6a. Someone is addicted when he prefers taking particular action even though he would prefer to prefer to quit, and the reason he prefers the action is because of past consumption.

That is, someone is “addicted” to smoking if he has that pattern of preference and second-order preference, and because he ended up with that pattern because of past smoking.  It should be immediately apparent that this is of no practical consequence if we are talking about someone who already fits this description.  There is no changing the past.  The only change required is to add the phrase “since he is already in that situation” to the above arguments.

However, if this describes someone’s belief about tobacco/nicotine use (which I believe is the case for many who are anti-tobacco but not ANTZ, and who are thoughtful enough to figure out what they are really claiming), and they believe that the creation of the second-order preference disconnect is truly a terrible thing in itself, then this concept of “addiction” remains an argument for preventing anyone from initiating use of even a low-risk product.  I do not actually think that this is a good argument, but I will acknowledge that it could be defended because, unlike the ANTZ, I am not just spewing propaganda, but am seeking honest understanding of these issues.

The reasons I think it is a very weak argument start with the observation that, as noted in the previous post, there is nothing inherently terrible or unusual about having a second-order preference to have a different preference about some choice.  I used to drink orange juice that I mixed from those little cans of frozen concentrate, but then I got in the habit of buying the jugs of “premium, never frozen” juice, and now strongly prefer that.  But I would prefer to still like the frozen concentrate just as much, since it is cheaper and easier to carry and store, but my experience changed my tastes.  But that experience also left me happier, since the premium stuff really is better.  My indulgence caused a second-order preference disconnect, but did not make me worse off.

The typical response to that observation would be that tobacco use is different because it causes not merely the discovery you like something and an evolution of tastes, but rather it causes some strange massive reprogramming of your brain.  It is not clear why that even matters, though, and moreover  I am not entirely convinced by these claims.  Most of them come out of the notoriously dishonest ANTZ “research” literature or the brain porn research in neurochemistry that is currently in vogue but is widely derided for not actually supporting the claims that are made.  Yes, tobacco/nicotine use changes our brains, but so does acquiring a taste for orange juice or reading a book (if you remember what you read, it changed your brain).  The bottom line is that there is a possible argument against tobacco to be found here, but even the factual claims are far from definitive, and the ethical and economic conclusions are much shakier still.  After all, there is also a valid case to be made that someone’s exposure to tobacco/nicotine can improve their life by making them susceptible to the benefits, so long as they can get those benefits without the high cost of smoking.  So perhaps I should complain that I was denied that opportunity to reprogram my brain at an early age, just as I wish I had learned to speak Mandarin when I was still young enough to do it easily.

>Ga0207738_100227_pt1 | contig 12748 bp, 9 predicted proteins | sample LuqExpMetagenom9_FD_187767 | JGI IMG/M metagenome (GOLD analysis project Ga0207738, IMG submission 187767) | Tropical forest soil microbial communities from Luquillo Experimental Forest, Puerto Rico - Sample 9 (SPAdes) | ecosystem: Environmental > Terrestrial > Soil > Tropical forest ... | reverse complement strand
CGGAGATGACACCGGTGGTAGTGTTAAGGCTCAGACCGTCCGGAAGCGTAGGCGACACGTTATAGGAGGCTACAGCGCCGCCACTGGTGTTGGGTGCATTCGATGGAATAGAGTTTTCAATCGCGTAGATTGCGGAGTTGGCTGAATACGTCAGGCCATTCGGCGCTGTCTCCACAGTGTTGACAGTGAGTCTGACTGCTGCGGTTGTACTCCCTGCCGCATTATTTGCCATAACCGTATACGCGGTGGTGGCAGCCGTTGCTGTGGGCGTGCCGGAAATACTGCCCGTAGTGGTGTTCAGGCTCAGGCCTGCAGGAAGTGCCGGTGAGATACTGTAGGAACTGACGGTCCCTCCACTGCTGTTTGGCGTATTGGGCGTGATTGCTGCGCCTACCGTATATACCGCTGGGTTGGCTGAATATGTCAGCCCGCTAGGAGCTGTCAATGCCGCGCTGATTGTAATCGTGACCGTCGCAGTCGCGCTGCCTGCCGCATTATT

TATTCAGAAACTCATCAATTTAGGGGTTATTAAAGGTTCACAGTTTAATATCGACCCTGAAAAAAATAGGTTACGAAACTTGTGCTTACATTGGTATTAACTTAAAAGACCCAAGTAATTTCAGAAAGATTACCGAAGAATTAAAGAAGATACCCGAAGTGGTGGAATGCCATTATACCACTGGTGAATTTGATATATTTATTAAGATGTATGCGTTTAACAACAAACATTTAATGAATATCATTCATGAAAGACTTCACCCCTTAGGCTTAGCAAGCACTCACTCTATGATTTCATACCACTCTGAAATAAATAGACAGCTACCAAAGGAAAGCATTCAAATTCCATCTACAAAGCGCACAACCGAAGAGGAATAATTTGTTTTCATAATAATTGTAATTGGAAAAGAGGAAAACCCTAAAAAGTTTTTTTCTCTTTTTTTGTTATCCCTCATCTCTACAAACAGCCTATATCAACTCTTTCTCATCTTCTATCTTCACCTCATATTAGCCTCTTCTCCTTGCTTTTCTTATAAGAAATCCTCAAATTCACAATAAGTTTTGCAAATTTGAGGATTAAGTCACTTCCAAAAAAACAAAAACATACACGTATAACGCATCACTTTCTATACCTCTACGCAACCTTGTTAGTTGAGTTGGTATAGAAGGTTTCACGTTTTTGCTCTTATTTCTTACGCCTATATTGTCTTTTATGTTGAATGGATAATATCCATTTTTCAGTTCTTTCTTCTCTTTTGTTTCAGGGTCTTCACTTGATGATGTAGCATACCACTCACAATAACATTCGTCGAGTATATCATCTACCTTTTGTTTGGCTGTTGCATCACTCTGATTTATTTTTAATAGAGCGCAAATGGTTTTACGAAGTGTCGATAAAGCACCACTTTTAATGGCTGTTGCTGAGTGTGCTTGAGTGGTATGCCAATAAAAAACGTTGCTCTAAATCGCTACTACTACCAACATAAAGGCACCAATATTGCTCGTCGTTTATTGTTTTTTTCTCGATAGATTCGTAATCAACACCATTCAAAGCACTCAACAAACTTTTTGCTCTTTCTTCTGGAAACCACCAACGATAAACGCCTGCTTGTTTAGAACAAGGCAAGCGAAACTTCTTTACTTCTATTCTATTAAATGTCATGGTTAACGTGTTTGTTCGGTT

But I digress.  That is a topic for another day.  At the end of this day I will sum up the thread by saying that if you can get an open-minded person to discuss their concerns about “addiction”, and you can offer the responses presented in this series, there is a very good chance that you can show them that the concept  of addiction offers much stronger arguments in favor of THR than it does against it.

3 responses to “Second-order preferences as addiction, cont. (part 4 of “what is addiction” dialog tree)

  1. Pingback: Second-order preferences as addiction (part 3 of “what is addiction” dialog tree) | Anti-THR Lie of the Day

  2. Pingback: Second-order preferences as addiction, cont. (part 4 of “what is addiction” dialog tree) | Tobacco Harm Reduction | Scoop.it

  3. Pingback: Second-order preferences as addiction, cont. (part 4 of “what is addiction” dialog tree) | vapeforlife